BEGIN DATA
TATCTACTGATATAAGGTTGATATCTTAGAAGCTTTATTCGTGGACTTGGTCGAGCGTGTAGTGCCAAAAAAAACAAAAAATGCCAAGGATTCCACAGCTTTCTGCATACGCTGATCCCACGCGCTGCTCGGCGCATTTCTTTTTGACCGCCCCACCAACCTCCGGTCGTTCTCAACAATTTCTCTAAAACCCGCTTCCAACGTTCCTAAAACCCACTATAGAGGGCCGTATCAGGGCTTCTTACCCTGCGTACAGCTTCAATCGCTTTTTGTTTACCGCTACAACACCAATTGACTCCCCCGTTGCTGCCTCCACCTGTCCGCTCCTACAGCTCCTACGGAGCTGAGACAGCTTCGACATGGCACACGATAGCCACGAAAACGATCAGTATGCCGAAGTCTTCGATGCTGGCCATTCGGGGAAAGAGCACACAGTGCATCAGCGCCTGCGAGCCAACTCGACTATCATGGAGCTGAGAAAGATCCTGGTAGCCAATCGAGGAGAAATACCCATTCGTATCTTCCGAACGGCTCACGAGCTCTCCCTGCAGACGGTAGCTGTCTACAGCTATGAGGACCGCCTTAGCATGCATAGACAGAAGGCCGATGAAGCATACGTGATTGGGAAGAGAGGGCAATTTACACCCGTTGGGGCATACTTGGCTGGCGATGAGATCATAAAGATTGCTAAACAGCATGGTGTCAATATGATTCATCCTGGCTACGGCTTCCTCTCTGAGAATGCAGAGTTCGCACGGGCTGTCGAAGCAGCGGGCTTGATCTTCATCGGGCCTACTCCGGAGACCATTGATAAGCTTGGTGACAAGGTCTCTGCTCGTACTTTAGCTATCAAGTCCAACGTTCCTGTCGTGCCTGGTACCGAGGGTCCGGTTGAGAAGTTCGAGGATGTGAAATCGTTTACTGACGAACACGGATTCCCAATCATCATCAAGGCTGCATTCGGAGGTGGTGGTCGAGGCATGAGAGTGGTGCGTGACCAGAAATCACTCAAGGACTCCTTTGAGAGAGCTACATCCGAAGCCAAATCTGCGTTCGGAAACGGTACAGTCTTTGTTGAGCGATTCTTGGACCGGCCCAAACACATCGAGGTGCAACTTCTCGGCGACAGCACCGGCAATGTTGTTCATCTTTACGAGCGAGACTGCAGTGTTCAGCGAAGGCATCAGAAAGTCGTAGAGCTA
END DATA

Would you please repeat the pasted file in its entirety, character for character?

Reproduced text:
TATCTACTGATATAAGGTTGATATCTTAGAAGCTTTATTCGTGGACTTGGTCGAGCGTGTAGTGCCAAAAAAAACAAAAAATGCCAAGGATTCCACAGCTTTCTGCATACGCTGATCCCACGCGCTGCTCGGCGCATTTCTTTTTGACCGCCCCACCAACCTCCGGTCGTTCTCAACAATTTCTCTAAAACCCGCTTCCAACGTTCCTAAAACCCACTATAGAGGGCCGTATCAGGGCTTCTTACCCTGCGTACAGCTTCAATCGCTTTTTGTTTACCGCTACAACACCAATTGACTCCCCCGTTGCTGCCTCCACCTGTCCGCTCCTACAGCTCCTACGGAGCTGAGACAGCTTCGACATGGCACACGATAGCCACGAAAACGATCAGTATGCCGAAGTCTTCGATGCTGGCCATTCGGGGAAAGAGCACACAGTGCATCAGCGCCTGCGAGCCAACTCGACTATCATGGAGCTGAGAAAGATCCTGGTAGCCAATCGAGGAGAAATACCCATTCGTATCTTCCGAACGGCTCACGAGCTCTCCCTGCAGACGGTAGCTGTCTACAGCTATGAGGACCGCCTTAGCATGCATAGACAGAAGGCCGATGAAGCATACGTGATTGGGAAGAGAGGGCAATTTACACCCGTTGGGGCATACTTGGCTGGCGATGAGATCATAAAGATTGCTAAACAGCATGGTGTCAATATGATTCATCCTGGCTACGGCTTCCTCTCTGAGAATGCAGAGTTCGCACGGGCTGTCGAAGCAGCGGGCTTGATCTTCATCGGGCCTACTCCGGAGACCATTGATAAGCTTGGTGACAAGGTCTCTGCTCGTACTTTAGCTATCAAGTCCAACGTTCCTGTCGTGCCTGGTACCGAGGGTCCGGTTGAGAAGTTCGAGGATGTGAAATCGTTTACTGACGAACACGGATTCCCAATCATCATCAAGGCTGCATTCGGAGGTGGTGGTCGAGGCATGAGAGTGGTGCGTGACCAGAAATCACTCAAGGACTCCTTTGAGAGAGCTACATCCGAAGCCAAATCTGCGTTCGGAAACGGTACAGTCTTTGTTGAGCGATTCTTGGACCGGCCCAAACACATCGAGGTGCAACTTCTCGGCGACAGCACCGGCAATGTTGTTCATCTTTACGAGCGAGACTGCAGTGTTCAGCGAAGGCATCAGAAAGTCGTAGAGCTA